My Turn, Carol Pomeroy: Confederate flag should not be celebrated
Published 12:00 am Sunday, January 29, 2023
By Carol Pomeroy
The Confederate States of American was created in 1861 when 11 states seceded from the United States of America, which was created 85 years earlier on July 4, 1776.
The Confederate States of America had three different national flags from 1861 through 1865.
The first national flag of the Confederacy was known as the “Stars and Bars” and was used from March 1, 1861 to May 1, 1863. The second flag known as the “Stainless Banner” was used from May 1, 1863 to March 4, 1865. The third flag known as the “Blood-Stained Banner” was used March 4, 1865 until the war effectively ended when the Confederate General Robert E. Lee, surrendered his troops on April 9, 1865.
In addition to the three national flags, multiple other flags were used by individual states, army and naval groups. However, the flag that was most associated with the Confederacy was the Battle Flag of the army of Northern Virginia. That is the flag that racists and white supremacists display today and that is the flag that the town of Faith allows in its Fourth of July parade.
The Confederate flag largely disappeared after the Civil War. The growing battle over the Reconstruction South’s racial order of Jim Crow segregation brought back the Confederate flag’s use as a political symbol. Supporters of the States Rights Party in 1948 used the flag as a symbol of support for segregation and the denial of fundamental human and civil rights for African Americans. The use of the Confederate flag as a symbol of segregation became more widespread and more violent after the United States Supreme Court’s Brown vs. Board of Education decision in 1954. Southern states were resisting federally mandated integration and incorporated the flag into their official symbolism.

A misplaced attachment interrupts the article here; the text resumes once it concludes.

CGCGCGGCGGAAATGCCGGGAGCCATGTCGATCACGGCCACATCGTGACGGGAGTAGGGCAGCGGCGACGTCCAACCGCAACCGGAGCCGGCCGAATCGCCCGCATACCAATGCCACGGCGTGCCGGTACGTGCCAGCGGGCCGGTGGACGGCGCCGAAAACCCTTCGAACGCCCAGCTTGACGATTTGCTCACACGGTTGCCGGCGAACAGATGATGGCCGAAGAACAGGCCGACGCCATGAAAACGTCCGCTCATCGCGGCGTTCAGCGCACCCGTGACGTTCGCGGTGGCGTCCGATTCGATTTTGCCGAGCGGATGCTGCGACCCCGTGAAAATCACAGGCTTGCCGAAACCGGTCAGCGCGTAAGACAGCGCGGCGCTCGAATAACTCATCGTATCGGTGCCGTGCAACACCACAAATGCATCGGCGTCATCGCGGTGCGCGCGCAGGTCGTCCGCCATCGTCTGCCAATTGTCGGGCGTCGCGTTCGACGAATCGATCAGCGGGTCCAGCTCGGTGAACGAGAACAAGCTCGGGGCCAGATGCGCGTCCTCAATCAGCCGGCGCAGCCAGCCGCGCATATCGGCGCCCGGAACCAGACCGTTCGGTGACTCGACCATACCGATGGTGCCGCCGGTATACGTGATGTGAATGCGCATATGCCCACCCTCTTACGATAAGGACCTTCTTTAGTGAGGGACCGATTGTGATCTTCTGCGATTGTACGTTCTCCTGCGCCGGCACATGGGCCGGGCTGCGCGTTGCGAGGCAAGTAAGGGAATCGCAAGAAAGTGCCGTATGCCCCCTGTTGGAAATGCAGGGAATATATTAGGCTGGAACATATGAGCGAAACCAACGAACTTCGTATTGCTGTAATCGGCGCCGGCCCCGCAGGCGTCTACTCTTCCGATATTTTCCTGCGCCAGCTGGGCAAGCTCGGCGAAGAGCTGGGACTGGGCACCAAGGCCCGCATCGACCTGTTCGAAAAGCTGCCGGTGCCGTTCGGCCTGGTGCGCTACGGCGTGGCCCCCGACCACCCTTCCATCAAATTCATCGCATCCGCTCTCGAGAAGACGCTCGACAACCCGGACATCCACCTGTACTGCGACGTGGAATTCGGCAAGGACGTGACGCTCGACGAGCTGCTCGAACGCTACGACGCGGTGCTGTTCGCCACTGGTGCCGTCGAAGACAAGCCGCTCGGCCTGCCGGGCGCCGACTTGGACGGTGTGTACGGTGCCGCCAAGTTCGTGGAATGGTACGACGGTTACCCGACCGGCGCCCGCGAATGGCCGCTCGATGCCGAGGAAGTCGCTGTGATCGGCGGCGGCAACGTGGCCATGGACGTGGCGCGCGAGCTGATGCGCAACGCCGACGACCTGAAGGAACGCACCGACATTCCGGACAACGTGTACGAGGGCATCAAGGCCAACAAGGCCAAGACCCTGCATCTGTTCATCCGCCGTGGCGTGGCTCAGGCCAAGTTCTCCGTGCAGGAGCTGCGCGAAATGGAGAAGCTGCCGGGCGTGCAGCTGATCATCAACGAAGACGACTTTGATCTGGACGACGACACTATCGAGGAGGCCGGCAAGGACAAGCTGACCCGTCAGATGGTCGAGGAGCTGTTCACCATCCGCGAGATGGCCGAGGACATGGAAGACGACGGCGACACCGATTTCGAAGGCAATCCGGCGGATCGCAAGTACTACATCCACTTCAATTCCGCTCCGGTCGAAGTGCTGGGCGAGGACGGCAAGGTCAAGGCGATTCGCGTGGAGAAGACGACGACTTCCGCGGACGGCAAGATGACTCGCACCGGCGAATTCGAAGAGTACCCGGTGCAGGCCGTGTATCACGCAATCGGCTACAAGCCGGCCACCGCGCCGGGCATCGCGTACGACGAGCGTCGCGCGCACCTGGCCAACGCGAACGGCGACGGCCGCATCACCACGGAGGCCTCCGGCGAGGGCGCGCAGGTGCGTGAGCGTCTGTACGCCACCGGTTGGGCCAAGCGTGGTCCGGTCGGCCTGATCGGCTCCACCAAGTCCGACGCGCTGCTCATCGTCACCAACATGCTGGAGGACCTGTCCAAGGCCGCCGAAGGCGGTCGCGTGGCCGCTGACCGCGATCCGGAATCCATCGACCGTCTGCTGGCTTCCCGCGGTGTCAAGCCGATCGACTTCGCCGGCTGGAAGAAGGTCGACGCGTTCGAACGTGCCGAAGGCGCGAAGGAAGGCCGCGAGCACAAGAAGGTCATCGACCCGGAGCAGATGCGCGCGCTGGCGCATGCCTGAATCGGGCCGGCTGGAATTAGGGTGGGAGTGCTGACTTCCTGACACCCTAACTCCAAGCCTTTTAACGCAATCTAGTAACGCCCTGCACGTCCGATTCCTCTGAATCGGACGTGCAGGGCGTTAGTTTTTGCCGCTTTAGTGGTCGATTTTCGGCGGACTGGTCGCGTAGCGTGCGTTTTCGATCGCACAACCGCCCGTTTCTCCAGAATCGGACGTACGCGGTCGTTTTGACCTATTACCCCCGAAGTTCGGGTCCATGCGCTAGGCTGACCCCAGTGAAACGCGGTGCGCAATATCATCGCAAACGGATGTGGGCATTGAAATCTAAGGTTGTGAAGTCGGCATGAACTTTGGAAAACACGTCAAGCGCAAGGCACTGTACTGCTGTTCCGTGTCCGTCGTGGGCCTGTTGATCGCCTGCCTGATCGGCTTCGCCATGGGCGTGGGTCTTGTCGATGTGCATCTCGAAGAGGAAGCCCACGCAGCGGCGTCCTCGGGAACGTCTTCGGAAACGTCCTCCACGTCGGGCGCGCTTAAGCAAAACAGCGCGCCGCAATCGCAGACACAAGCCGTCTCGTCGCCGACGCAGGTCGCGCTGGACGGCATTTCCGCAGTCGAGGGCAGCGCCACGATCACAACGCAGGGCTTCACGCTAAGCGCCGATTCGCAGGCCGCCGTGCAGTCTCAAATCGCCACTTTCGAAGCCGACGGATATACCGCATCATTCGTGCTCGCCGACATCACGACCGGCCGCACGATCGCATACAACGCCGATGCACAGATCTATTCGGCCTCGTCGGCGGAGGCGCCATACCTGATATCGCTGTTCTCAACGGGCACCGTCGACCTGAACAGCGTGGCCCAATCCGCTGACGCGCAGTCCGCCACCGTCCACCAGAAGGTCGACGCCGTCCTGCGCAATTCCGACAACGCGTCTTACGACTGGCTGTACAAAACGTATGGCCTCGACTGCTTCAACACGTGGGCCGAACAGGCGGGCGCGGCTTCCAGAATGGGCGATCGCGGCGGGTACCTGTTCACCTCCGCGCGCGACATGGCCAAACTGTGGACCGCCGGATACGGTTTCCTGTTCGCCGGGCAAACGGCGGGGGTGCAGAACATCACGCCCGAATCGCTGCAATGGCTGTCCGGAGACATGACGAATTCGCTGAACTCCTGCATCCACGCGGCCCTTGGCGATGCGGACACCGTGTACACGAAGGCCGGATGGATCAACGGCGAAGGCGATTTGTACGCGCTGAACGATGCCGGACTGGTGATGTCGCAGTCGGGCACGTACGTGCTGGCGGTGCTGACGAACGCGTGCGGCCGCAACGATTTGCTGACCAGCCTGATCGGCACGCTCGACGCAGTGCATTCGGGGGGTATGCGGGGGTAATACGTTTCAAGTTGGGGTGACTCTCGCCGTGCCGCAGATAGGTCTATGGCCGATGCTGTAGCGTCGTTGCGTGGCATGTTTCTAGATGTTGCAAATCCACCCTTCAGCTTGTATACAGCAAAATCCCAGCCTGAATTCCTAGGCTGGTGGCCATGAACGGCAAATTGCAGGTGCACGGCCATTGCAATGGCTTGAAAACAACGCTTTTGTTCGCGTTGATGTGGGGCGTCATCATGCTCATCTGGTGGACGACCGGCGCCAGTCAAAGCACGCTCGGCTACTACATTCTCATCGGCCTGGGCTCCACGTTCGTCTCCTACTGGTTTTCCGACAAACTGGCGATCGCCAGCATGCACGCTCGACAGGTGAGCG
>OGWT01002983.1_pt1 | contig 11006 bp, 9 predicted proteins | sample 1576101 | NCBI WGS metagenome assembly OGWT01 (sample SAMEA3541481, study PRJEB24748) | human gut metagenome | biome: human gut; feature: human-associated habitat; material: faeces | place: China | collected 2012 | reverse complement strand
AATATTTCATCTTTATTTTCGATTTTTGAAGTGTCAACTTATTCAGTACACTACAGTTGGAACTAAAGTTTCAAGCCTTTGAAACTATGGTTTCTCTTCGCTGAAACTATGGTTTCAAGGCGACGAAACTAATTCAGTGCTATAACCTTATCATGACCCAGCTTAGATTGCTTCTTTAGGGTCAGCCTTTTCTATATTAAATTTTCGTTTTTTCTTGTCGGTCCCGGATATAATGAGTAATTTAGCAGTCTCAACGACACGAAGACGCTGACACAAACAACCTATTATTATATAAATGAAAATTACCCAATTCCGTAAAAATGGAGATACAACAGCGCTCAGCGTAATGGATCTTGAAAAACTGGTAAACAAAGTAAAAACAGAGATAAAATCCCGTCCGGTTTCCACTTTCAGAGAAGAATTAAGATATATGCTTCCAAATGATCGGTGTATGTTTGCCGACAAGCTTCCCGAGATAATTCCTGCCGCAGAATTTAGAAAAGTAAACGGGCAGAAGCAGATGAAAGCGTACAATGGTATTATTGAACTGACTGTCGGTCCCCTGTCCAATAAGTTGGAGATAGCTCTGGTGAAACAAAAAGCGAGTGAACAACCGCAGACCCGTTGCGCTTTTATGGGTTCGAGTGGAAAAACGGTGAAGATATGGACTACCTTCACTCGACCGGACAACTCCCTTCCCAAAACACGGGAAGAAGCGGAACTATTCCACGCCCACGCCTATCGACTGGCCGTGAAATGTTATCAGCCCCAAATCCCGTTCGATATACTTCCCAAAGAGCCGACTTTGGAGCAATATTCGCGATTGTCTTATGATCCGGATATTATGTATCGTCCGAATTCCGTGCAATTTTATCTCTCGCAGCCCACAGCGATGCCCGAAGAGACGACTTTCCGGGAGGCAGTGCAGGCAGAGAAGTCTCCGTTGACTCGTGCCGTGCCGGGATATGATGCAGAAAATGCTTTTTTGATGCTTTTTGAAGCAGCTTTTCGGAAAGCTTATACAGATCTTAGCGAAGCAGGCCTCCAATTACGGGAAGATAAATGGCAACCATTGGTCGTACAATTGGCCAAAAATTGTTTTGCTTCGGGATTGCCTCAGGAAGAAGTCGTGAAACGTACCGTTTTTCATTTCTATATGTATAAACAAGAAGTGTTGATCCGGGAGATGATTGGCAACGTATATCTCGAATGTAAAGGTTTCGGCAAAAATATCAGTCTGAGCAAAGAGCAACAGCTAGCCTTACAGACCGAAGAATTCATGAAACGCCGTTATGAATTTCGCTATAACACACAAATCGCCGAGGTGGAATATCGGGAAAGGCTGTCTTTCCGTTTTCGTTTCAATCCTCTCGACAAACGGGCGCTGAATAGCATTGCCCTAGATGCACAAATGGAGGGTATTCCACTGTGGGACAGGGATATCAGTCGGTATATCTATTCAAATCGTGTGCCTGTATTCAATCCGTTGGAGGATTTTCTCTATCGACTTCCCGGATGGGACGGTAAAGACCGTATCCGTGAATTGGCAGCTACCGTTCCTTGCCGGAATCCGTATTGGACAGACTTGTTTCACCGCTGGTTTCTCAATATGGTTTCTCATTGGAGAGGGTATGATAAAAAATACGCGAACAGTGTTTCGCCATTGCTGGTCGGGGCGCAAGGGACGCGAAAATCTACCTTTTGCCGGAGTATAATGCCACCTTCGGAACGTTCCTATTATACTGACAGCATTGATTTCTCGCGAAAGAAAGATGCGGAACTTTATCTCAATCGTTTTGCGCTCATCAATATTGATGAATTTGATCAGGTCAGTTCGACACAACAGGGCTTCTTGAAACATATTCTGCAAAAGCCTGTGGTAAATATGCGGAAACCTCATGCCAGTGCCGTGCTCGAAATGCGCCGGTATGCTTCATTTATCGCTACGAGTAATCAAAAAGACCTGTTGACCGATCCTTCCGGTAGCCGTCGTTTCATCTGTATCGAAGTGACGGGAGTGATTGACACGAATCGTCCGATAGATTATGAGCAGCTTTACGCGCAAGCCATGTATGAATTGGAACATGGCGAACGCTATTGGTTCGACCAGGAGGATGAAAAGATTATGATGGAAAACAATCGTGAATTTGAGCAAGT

On June 17, 2015, Dylann Roof, a white supremacist, murdered nine African American worshipers during a Bible study at the Emanuel African Methodist Episcopal Church in Charleston, SC. A widely circulated photo of Roof on the internet showed him holding a gun and the Confederate flag. After capture, Roof said the purpose of the murders was to start a race war. The shooting increased the awareness of racial violence and terrorism in the United states and led to the removal of the Confederate flag from the South Carolina state capitol grounds on June 10, 2015.
On June 23, 2015, NASCAR said, “NASCAR will continue our long-standing policy to disallow the use of the Confederate flag symbol in any official NASCAR capacity.” NASCAR has banned the Confederate flag at all its events and properties. They said the presence of the flag “runs contrary to our commitment to providing a welcoming and inclusive environment for all fans, our competitors and industry.”
On June 22, 2015, Walmart, Amazon, eBay and Sears all announced bans on the sale of Confederate flag merchandise. Also during 2015, Harley-Davidson banned the use of the Confederate flag on their products.
On May 19, 2016, the U.S. House of Representatives voted successfully to ban the display of Confederate flags on flagpoles at Veterans Administration cemeteries. The ban was contained in an amendment (House amendment 592, 114th Congress) to House Bill 2822, and appropriations bill.